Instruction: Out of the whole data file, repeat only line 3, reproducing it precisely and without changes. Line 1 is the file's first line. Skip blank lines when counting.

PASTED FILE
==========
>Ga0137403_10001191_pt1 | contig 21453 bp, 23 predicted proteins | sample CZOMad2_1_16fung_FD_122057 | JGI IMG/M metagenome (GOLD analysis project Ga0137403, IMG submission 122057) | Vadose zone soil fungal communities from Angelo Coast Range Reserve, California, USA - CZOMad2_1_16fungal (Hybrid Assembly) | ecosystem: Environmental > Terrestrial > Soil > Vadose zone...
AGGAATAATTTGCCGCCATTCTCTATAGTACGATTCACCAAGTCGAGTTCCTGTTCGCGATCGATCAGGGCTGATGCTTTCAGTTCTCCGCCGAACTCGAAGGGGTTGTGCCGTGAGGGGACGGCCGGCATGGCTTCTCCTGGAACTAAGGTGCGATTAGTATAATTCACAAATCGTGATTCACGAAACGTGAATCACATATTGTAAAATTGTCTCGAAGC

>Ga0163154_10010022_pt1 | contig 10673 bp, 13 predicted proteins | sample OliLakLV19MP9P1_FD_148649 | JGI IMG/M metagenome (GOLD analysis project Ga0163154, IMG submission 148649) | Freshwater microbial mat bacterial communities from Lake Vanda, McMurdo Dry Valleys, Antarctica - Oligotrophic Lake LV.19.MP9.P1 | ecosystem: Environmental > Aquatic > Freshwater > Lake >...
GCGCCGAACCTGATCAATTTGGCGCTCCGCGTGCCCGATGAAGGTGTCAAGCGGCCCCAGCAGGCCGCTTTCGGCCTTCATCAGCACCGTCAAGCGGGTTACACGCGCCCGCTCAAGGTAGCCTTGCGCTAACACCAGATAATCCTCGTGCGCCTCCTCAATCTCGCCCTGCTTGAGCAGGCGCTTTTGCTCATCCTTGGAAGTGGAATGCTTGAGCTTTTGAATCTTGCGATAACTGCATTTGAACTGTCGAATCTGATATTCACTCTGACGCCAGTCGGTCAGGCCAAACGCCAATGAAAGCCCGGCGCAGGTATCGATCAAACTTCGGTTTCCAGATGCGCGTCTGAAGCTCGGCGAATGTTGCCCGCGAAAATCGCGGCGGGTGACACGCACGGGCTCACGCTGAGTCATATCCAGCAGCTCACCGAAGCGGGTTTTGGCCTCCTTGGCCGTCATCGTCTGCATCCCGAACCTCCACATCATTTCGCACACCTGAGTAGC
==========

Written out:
>Ga0163154_10010022_pt1 | contig 10673 bp, 13 predicted proteins | sample OliLakLV19MP9P1_FD_148649 | JGI IMG/M metagenome (GOLD analysis project Ga0163154, IMG submission 148649) | Freshwater microbial mat bacterial communities from Lake Vanda, McMurdo Dry Valleys, Antarctica - Oligotrophic Lake LV.19.MP9.P1 | ecosystem: Environmental > Aquatic > Freshwater > Lake >...